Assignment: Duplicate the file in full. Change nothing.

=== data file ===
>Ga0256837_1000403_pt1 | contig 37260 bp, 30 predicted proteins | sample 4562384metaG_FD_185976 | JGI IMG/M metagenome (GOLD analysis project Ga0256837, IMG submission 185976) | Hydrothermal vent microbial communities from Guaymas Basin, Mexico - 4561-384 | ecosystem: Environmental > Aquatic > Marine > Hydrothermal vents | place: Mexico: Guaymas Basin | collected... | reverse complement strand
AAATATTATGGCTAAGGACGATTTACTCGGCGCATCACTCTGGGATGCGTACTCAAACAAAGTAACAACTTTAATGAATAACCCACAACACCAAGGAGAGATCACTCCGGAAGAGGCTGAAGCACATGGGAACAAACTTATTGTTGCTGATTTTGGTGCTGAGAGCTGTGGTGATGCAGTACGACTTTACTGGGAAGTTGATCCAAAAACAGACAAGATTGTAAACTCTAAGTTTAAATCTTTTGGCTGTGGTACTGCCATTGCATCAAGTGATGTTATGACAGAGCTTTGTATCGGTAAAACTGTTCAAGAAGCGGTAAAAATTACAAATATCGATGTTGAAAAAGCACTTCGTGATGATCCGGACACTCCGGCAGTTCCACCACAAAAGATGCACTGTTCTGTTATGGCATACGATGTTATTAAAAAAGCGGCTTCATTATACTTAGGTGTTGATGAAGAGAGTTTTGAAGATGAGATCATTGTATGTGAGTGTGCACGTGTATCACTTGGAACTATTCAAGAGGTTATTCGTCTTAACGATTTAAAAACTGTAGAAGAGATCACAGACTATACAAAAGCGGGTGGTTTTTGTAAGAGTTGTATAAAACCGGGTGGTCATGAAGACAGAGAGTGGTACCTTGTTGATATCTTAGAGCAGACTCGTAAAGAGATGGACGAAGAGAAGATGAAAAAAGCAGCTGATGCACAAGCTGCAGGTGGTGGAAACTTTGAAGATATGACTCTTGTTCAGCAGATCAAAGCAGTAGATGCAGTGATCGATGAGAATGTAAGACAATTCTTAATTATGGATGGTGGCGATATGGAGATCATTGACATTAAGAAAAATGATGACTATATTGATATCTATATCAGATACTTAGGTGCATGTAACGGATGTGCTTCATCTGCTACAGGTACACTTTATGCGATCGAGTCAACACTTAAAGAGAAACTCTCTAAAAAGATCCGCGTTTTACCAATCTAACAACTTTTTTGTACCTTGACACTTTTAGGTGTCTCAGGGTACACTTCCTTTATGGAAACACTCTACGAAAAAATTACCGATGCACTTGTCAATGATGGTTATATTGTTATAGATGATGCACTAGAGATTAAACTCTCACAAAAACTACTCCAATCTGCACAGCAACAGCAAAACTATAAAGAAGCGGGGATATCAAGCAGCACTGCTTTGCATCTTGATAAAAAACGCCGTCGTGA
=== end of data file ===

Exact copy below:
>Ga0256837_1000403_pt1 | contig 37260 bp, 30 predicted proteins | sample 4562384metaG_FD_185976 | JGI IMG/M metagenome (GOLD analysis project Ga0256837, IMG submission 185976) | Hydrothermal vent microbial communities from Guaymas Basin, Mexico - 4561-384 | ecosystem: Environmental > Aquatic > Marine > Hydrothermal vents | place: Mexico: Guaymas Basin | collected... | reverse complement strand
AAATATTATGGCTAAGGACGATTTACTCGGCGCATCACTCTGGGATGCGTACTCAAACAAAGTAACAACTTTAATGAATAACCCACAACACCAAGGAGAGATCACTCCGGAAGAGGCTGAAGCACATGGGAACAAACTTATTGTTGCTGATTTTGGTGCTGAGAGCTGTGGTGATGCAGTACGACTTTACTGGGAAGTTGATCCAAAAACAGACAAGATTGTAAACTCTAAGTTTAAATCTTTTGGCTGTGGTACTGCCATTGCATCAAGTGATGTTATGACAGAGCTTTGTATCGGTAAAACTGTTCAAGAAGCGGTAAAAATTACAAATATCGATGTTGAAAAAGCACTTCGTGATGATCCGGACACTCCGGCAGTTCCACCACAAAAGATGCACTGTTCTGTTATGGCATACGATGTTATTAAAAAAGCGGCTTCATTATACTTAGGTGTTGATGAAGAGAGTTTTGAAGATGAGATCATTGTATGTGAGTGTGCACGTGTATCACTTGGAACTATTCAAGAGGTTATTCGTCTTAACGATTTAAAAACTGTAGAAGAGATCACAGACTATACAAAAGCGGGTGGTTTTTGTAAGAGTTGTATAAAACCGGGTGGTCATGAAGACAGAGAGTGGTACCTTGTTGATATCTTAGAGCAGACTCGTAAAGAGATGGACGAAGAGAAGATGAAAAAAGCAGCTGATGCACAAGCTGCAGGTGGTGGAAACTTTGAAGATATGACTCTTGTTCAGCAGATCAAAGCAGTAGATGCAGTGATCGATGAGAATGTAAGACAATTCTTAATTATGGATGGTGGCGATATGGAGATCATTGACATTAAGAAAAATGATGACTATATTGATATCTATATCAGATACTTAGGTGCATGTAACGGATGTGCTTCATCTGCTACAGGTACACTTTATGCGATCGAGTCAACACTTAAAGAGAAACTCTCTAAAAAGATCCGCGTTTTACCAATCTAACAACTTTTTTGTACCTTGACACTTTTAGGTGTCTCAGGGTACACTTCCTTTATGGAAACACTCTACGAAAAAATTACCGATGCACTTGTCAATGATGGTTATATTGTTATAGATGATGCACTAGAGATTAAACTCTCACAAAAACTACTCCAATCTGCACAGCAACAGCAAAACTATAAAGAAGCGGGGATATCAAGCAGCACTGCTTTGCATCTTGATAAAAAACGCCGTCGTGA